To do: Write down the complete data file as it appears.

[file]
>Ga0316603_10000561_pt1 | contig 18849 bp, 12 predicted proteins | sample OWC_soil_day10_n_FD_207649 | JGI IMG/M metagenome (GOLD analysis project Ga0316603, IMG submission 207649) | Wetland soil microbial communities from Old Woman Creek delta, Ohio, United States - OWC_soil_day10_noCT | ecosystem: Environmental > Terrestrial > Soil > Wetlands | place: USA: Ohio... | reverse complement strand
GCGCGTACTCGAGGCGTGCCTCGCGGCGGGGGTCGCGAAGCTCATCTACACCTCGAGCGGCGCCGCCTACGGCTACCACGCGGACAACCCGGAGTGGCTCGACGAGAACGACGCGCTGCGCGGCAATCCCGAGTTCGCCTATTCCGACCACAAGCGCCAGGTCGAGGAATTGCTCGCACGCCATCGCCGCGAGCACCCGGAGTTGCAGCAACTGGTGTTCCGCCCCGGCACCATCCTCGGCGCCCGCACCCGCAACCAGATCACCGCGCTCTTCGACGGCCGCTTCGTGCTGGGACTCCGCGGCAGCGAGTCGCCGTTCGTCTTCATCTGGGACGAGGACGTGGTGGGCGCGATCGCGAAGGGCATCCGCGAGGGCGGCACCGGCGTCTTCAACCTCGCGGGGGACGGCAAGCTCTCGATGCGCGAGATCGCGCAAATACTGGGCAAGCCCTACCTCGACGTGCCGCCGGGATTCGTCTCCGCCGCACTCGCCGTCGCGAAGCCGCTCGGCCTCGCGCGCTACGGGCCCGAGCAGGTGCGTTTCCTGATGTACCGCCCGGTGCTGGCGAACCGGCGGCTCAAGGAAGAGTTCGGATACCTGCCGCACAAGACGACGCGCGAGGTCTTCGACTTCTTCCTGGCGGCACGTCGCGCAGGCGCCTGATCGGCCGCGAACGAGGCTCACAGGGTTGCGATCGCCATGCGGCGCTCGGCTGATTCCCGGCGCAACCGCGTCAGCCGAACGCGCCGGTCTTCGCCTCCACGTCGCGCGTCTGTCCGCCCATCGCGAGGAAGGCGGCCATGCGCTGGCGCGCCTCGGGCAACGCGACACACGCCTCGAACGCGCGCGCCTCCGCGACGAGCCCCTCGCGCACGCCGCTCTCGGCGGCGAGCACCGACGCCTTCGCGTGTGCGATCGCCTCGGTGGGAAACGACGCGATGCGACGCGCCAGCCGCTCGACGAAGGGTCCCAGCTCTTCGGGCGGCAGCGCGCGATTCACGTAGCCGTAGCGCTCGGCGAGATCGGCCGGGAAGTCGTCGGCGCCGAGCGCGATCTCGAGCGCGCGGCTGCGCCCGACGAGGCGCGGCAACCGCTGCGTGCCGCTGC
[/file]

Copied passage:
>Ga0316603_10000561_pt1 | contig 18849 bp, 12 predicted proteins | sample OWC_soil_day10_n_FD_207649 | JGI IMG/M metagenome (GOLD analysis project Ga0316603, IMG submission 207649) | Wetland soil microbial communities from Old Woman Creek delta, Ohio, United States - OWC_soil_day10_noCT | ecosystem: Environmental > Terrestrial > Soil > Wetlands | place: USA: Ohio... | reverse complement strand
GCGCGTACTCGAGGCGTGCCTCGCGGCGGGGGTCGCGAAGCTCATCTACACCTCGAGCGGCGCCGCCTACGGCTACCACGCGGACAACCCGGAGTGGCTCGACGAGAACGACGCGCTGCGCGGCAATCCCGAGTTCGCCTATTCCGACCACAAGCGCCAGGTCGAGGAATTGCTCGCACGCCATCGCCGCGAGCACCCGGAGTTGCAGCAACTGGTGTTCCGCCCCGGCACCATCCTCGGCGCCCGCACCCGCAACCAGATCACCGCGCTCTTCGACGGCCGCTTCGTGCTGGGACTCCGCGGCAGCGAGTCGCCGTTCGTCTTCATCTGGGACGAGGACGTGGTGGGCGCGATCGCGAAGGGCATCCGCGAGGGCGGCACCGGCGTCTTCAACCTCGCGGGGGACGGCAAGCTCTCGATGCGCGAGATCGCGCAAATACTGGGCAAGCCCTACCTCGACGTGCCGCCGGGATTCGTCTCCGCCGCACTCGCCGTCGCGAAGCCGCTCGGCCTCGCGCGCTACGGGCCCGAGCAGGTGCGTTTCCTGATGTACCGCCCGGTGCTGGCGAACCGGCGGCTCAAGGAAGAGTTCGGATACCTGCCGCACAAGACGACGCGCGAGGTCTTCGACTTCTTCCTGGCGGCACGTCGCGCAGGCGCCTGATCGGCCGCGAACGAGGCTCACAGGGTTGCGATCGCCATGCGGCGCTCGGCTGATTCCCGGCGCAACCGCGTCAGCCGAACGCGCCGGTCTTCGCCTCCACGTCGCGCGTCTGTCCGCCCATCGCGAGGAAGGCGGCCATGCGCTGGCGCGCCTCGGGCAACGCGACACACGCCTCGAACGCGCGCGCCTCCGCGACGAGCCCCTCGCGCACGCCGCTCTCGGCGGCGAGCACCGACGCCTTCGCGTGTGCGATCGCCTCGGTGGGAAACGACGCGATGCGACGCGCCAGCCGCTCGACGAAGGGTCCCAGCTCTTCGGGCGGCAGCGCGCGATTCACGTAGCCGTAGCGCTCGGCGAGATCGGCCGGGAAGTCGTCGGCGCCGAGCGCGATCTCGAGCGCGCGGCTGCGCCCGACGAGGCGCGGCAACCGCTGCGTGCCGCTGC